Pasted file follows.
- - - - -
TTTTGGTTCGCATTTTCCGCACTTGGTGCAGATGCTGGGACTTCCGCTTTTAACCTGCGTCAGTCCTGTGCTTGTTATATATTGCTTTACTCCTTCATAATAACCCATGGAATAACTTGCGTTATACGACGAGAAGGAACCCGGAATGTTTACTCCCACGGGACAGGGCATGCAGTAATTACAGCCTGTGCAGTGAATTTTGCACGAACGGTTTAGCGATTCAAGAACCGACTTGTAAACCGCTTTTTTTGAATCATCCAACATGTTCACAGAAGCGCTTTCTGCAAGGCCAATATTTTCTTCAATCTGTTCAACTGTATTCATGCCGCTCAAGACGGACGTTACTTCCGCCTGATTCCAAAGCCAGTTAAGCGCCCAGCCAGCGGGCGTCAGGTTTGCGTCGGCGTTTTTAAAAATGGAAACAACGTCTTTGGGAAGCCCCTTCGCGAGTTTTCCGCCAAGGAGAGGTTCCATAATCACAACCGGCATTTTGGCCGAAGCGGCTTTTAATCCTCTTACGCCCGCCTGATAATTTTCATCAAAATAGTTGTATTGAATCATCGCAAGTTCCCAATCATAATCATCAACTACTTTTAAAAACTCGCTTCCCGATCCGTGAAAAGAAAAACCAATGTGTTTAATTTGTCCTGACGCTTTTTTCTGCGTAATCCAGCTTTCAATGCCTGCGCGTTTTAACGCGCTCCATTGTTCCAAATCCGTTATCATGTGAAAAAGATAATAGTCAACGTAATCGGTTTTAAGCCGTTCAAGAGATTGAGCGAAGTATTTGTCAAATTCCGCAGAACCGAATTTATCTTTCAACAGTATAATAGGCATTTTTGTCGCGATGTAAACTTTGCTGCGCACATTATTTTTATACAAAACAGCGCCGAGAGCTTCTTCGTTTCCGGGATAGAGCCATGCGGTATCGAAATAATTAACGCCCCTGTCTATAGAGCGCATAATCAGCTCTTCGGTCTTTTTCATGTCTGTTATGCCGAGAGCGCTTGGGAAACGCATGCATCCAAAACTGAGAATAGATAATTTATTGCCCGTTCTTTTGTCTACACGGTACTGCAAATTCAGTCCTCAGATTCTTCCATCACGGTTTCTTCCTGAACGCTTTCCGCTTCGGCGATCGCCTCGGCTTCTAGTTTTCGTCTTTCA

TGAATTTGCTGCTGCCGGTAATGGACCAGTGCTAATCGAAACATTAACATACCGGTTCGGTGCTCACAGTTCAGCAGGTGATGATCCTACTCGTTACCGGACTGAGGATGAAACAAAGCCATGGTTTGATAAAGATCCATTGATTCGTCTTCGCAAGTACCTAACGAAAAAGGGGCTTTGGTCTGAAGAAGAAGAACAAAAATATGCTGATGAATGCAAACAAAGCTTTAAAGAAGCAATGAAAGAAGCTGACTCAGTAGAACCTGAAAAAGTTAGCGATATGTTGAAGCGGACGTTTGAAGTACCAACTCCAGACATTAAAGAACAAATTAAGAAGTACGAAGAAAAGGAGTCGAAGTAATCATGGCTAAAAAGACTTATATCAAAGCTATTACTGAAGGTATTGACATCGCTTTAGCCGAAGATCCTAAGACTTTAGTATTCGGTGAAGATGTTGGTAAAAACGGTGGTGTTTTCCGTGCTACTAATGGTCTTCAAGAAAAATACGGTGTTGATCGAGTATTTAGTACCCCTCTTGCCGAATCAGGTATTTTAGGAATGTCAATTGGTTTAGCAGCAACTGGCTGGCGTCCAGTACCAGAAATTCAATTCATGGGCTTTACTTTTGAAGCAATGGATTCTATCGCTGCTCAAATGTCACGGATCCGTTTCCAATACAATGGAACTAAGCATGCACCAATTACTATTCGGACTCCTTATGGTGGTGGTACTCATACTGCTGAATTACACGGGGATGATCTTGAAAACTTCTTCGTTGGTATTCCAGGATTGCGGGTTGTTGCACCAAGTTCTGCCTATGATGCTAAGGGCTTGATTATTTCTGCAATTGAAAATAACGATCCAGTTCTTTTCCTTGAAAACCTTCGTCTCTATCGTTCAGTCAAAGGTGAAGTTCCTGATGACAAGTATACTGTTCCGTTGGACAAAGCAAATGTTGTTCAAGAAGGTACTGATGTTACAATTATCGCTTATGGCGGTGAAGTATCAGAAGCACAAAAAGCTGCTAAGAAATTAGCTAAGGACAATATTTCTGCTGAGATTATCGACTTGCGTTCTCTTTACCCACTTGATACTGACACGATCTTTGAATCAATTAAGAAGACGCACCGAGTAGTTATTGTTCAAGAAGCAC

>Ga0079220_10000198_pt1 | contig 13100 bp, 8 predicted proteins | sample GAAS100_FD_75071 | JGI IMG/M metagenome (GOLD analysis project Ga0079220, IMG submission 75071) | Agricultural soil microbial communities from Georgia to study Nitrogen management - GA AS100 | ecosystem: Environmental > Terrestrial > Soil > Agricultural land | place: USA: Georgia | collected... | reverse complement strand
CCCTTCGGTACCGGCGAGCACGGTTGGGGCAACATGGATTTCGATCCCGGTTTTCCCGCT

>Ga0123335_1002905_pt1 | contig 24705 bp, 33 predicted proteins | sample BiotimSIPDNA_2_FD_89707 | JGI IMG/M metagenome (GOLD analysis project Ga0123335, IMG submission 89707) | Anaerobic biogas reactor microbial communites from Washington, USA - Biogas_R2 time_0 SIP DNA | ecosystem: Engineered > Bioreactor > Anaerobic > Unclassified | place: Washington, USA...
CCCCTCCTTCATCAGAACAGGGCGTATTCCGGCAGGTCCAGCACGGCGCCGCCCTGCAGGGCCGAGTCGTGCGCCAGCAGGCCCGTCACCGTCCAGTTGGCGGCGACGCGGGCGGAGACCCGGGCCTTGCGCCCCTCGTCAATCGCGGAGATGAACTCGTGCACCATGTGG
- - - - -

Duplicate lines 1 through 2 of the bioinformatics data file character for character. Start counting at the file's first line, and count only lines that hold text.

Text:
TTTTGGTTCGCATTTTCCGCACTTGGTGCAGATGCTGGGACTTCCGCTTTTAACCTGCGTCAGTCCTGTGCTTGTTATATATTGCTTTACTCCTTCATAATAACCCATGGAATAACTTGCGTTATACGACGAGAAGGAACCCGGAATGTTTACTCCCACGGGACAGGGCATGCAGTAATTACAGCCTGTGCAGTGAATTTTGCACGAACGGTTTAGCGATTCAAGAACCGACTTGTAAACCGCTTTTTTTGAATCATCCAACATGTTCACAGAAGCGCTTTCTGCAAGGCCAATATTTTCTTCAATCTGTTCAACTGTATTCATGCCGCTCAAGACGGACGTTACTTCCGCCTGATTCCAAAGCCAGTTAAGCGCCCAGCCAGCGGGCGTCAGGTTTGCGTCGGCGTTTTTAAAAATGGAAACAACGTCTTTGGGAAGCCCCTTCGCGAGTTTTCCGCCAAGGAGAGGTTCCATAATCACAACCGGCATTTTGGCCGAAGCGGCTTTTAATCCTCTTACGCCCGCCTGATAATTTTCATCAAAATAGTTGTATTGAATCATCGCAAGTTCCCAATCATAATCATCAACTACTTTTAAAAACTCGCTTCCCGATCCGTGAAAAGAAAAACCAATGTGTTTAATTTGTCCTGACGCTTTTTTCTGCGTAATCCAGCTTTCAATGCCTGCGCGTTTTAACGCGCTCCATTGTTCCAAATCCGTTATCATGTGAAAAAGATAATAGTCAACGTAATCGGTTTTAAGCCGTTCAAGAGATTGAGCGAAGTATTTGTCAAATTCCGCAGAACCGAATTTATCTTTCAACAGTATAATAGGCATTTTTGTCGCGATGTAAACTTTGCTGCGCACATTATTTTTATACAAAACAGCGCCGAGAGCTTCTTCGTTTCCGGGATAGAGCCATGCGGTATCGAAATAATTAACGCCCCTGTCTATAGAGCGCATAATCAGCTCTTCGGTCTTTTTCATGTCTGTTATGCCGAGAGCGCTTGGGAAACGCATGCATCCAAAACTGAGAATAGATAATTTATTGCCCGTTCTTTTGTCTACACGGTACTGCAAATTCAGTCCTCAGATTCTTCCATCACGGTTTCTTCCTGAACGCTTTCCGCTTCGGCGATCGCCTCGGCTTCTAGTTTTCGTCTTTCA

TGAATTTGCTGCTGCCGGTAATGGACCAGTGCTAATCGAAACATTAACATACCGGTTCGGTGCTCACAGTTCAGCAGGTGATGATCCTACTCGTTACCGGACTGAGGATGAAACAAAGCCATGGTTTGATAAAGATCCATTGATTCGTCTTCGCAAGTACCTAACGAAAAAGGGGCTTTGGTCTGAAGAAGAAGAACAAAAATATGCTGATGAATGCAAACAAAGCTTTAAAGAAGCAATGAAAGAAGCTGACTCAGTAGAACCTGAAAAAGTTAGCGATATGTTGAAGCGGACGTTTGAAGTACCAACTCCAGACATTAAAGAACAAATTAAGAAGTACGAAGAAAAGGAGTCGAAGTAATCATGGCTAAAAAGACTTATATCAAAGCTATTACTGAAGGTATTGACATCGCTTTAGCCGAAGATCCTAAGACTTTAGTATTCGGTGAAGATGTTGGTAAAAACGGTGGTGTTTTCCGTGCTACTAATGGTCTTCAAGAAAAATACGGTGTTGATCGAGTATTTAGTACCCCTCTTGCCGAATCAGGTATTTTAGGAATGTCAATTGGTTTAGCAGCAACTGGCTGGCGTCCAGTACCAGAAATTCAATTCATGGGCTTTACTTTTGAAGCAATGGATTCTATCGCTGCTCAAATGTCACGGATCCGTTTCCAATACAATGGAACTAAGCATGCACCAATTACTATTCGGACTCCTTATGGTGGTGGTACTCATACTGCTGAATTACACGGGGATGATCTTGAAAACTTCTTCGTTGGTATTCCAGGATTGCGGGTTGTTGCACCAAGTTCTGCCTATGATGCTAAGGGCTTGATTATTTCTGCAATTGAAAATAACGATCCAGTTCTTTTCCTTGAAAACCTTCGTCTCTATCGTTCAGTCAAAGGTGAAGTTCCTGATGACAAGTATACTGTTCCGTTGGACAAAGCAAATGTTGTTCAAGAAGGTACTGATGTTACAATTATCGCTTATGGCGGTGAAGTATCAGAAGCACAAAAAGCTGCTAAGAAATTAGCTAAGGACAATATTTCTGCTGAGATTATCGACTTGCGTTCTCTTTACCCACTTGATACTGACACGATCTTTGAATCAATTAAGAAGACGCACCGAGTAGTTATTGTTCAAGAAGCAC